Revising Discovery – choose your rubric points

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This advertisement for a fast food chain has been playing in the UK for some weeks. Titled Subway Favourites  and produced by McCann London, and with a running time of one minute, it would be a quick-one-lesson revision activity for the AoS.

Students should consider which film techniques alert the viewer to the idea of discovery as a process:

  • identify the impetus
  • actions taken
  • impact of discovery

Students should also think about what is being discovered for the first time, as well as what is being re-discovered – think about the persona’s social position and his attitude to other people. Is discovery a result of careful planning, or sudden and unexpected? How is this shown? What are the personal, cultural, and social values at play here? Is this discovery transformative? Students should consider this discovery from different perspectives: each person in the ad may have a different understanding of the persona – an interesting opportunity to write creatively, perhaps a dialogue. Which assumptions about aspects of human experience and the world are being challenged or affirmed?

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Here are some ideas to sustain the discussion:

  • slow piano music accompanying male voice over helps create dramatic tension
  • voice over opens with question to hail audience ‘what’s it gonna be, compadre?’ using a masculine term from the Spanish for ‘godfather’ or ‘friend / companion’  assumed to be persona – becomes an internal monologue
  • colloquial language provides sense of familiarity – anonymous customers invite us to identify with this scene
  • shot reverse shot shows us facial expression of indecision and product options

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  • voice interrupts thoughts with a challenge ‘but wait – that’s what you always have’ before providing alternatives, increasing tension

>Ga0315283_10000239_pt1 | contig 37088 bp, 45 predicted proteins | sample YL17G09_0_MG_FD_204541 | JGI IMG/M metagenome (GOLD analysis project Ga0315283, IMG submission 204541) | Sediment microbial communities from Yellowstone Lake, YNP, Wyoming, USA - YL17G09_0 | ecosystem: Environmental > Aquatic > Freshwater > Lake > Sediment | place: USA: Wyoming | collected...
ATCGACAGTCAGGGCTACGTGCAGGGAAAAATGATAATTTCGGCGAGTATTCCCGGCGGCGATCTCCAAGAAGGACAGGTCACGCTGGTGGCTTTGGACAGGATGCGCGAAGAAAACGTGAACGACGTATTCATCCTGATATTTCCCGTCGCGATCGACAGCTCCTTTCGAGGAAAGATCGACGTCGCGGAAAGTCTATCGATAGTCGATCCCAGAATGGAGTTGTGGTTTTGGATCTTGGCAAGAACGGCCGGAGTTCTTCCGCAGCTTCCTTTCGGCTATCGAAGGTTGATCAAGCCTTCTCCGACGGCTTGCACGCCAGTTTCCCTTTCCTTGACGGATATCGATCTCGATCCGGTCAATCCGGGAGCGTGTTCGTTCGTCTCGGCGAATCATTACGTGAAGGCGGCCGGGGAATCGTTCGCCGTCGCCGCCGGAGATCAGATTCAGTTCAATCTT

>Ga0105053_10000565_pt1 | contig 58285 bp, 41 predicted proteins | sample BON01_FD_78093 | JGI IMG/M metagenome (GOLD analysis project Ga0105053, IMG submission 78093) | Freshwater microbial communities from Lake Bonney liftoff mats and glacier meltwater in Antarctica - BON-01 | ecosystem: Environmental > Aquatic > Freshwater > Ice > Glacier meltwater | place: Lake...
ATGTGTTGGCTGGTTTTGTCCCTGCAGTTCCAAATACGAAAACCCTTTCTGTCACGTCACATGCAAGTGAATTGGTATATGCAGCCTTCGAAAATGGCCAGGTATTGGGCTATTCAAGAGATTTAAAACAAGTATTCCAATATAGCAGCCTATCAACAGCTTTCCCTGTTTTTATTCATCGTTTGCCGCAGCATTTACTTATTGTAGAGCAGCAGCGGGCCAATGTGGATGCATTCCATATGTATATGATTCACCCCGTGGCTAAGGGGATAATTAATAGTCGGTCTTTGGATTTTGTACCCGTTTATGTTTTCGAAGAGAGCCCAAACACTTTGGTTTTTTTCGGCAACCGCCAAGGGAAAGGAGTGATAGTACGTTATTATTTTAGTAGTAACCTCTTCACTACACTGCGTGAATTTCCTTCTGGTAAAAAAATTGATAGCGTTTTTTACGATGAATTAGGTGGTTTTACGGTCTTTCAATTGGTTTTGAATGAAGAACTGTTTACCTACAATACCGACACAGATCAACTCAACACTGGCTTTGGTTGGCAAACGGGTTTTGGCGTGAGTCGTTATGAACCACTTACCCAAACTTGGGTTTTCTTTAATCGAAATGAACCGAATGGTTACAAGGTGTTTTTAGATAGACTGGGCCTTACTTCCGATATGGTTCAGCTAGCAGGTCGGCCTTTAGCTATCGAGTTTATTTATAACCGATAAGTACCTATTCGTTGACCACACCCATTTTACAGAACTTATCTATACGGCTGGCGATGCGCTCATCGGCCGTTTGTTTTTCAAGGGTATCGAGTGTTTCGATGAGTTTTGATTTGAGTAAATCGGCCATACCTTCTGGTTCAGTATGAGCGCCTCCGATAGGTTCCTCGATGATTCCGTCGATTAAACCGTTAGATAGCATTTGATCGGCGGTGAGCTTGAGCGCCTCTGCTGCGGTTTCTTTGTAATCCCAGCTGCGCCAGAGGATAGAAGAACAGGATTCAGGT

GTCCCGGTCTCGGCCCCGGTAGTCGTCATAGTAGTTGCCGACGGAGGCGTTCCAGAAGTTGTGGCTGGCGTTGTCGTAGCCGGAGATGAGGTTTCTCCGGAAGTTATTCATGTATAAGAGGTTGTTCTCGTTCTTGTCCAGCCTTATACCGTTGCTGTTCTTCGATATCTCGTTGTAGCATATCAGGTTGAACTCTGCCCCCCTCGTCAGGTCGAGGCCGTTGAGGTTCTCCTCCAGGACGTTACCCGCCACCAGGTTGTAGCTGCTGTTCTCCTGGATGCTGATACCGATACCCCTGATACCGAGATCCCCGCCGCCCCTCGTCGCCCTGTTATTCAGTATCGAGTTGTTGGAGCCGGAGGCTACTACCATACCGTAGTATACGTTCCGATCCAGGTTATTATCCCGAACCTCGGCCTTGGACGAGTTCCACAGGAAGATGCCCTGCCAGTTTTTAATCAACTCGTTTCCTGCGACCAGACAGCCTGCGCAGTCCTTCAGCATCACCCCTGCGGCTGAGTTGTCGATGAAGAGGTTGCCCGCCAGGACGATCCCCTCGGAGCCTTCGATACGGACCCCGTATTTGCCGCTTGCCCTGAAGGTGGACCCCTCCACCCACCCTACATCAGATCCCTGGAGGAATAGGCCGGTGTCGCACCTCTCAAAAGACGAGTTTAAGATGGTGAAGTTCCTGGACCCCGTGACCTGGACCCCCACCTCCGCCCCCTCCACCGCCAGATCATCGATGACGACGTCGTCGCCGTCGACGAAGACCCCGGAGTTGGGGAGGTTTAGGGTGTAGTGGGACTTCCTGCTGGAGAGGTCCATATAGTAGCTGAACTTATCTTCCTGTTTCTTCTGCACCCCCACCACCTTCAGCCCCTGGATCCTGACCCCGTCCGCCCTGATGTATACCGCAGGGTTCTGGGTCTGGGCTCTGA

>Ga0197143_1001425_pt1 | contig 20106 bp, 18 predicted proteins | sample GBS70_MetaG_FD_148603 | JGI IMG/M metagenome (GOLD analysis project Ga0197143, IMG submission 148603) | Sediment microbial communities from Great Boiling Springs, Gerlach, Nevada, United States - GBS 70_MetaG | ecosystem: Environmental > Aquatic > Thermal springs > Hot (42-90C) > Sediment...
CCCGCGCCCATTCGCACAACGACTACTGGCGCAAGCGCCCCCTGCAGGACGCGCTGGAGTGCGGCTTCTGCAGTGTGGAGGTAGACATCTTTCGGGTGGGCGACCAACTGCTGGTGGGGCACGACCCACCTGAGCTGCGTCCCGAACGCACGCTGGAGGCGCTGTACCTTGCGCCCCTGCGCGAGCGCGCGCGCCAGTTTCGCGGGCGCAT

• close up on persona’s eyes amplify this sensation
  • female at counter in same shot suggests a relationship through proximity – offered as an positive behavioural example ‘why can’t you be more like her?’

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  • voice admonishes persona to ‘be bold – be the boss’ before revelation of his status and brief acknowledgement with another shot showing their connection – contrast to most shots composed of persona in isolation

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  • alternative behaviour offered through shot of male eating and lapse into safety of childish behaviour ‘peter piper’ rhyme offers idea that persona is not able to deal with pressure
  • command to ‘pull yourself together’ is accompanied by close up of clenching fists

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  • high angle shot of child ‘relax – don’t let him get to you’ returns power to the persona
  • quick cuts between ceiling and straw gurgling add to persona’s pressure

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  • as he finally obeys the voice and places an order, the music reaches its crescendo and dramatic tension is lifted
  • persona is rewarded with cliche praise ‘boom – you nailed it’ as we see his order being assembled
  • confirmation of his social status as conquering hero is revealed in the voice stating ‘welcome to the new world, Columbus’

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  • closing moments tagline ‘keep discovering’ and quick cuts between sandwich options are accompanied by the voice over which is no longer an internal monologue

Students might also consider: to what extent has humour been used to enhance the message and purpose of this advertisement? Is this effective in normalising stereotypical social expectations and behaviours?

It may be interesting to read the comments below the text, explaining the campaign and purpose:

Rob Doubal, Chief Creative Officer from McCann London added: “We’ve all been in the order-terror moment. With this campaign we wanted to reassure people that this is perfectly normal situation. That they should throw their irrational caution to the wind and venture on a journey of discovery.”

 

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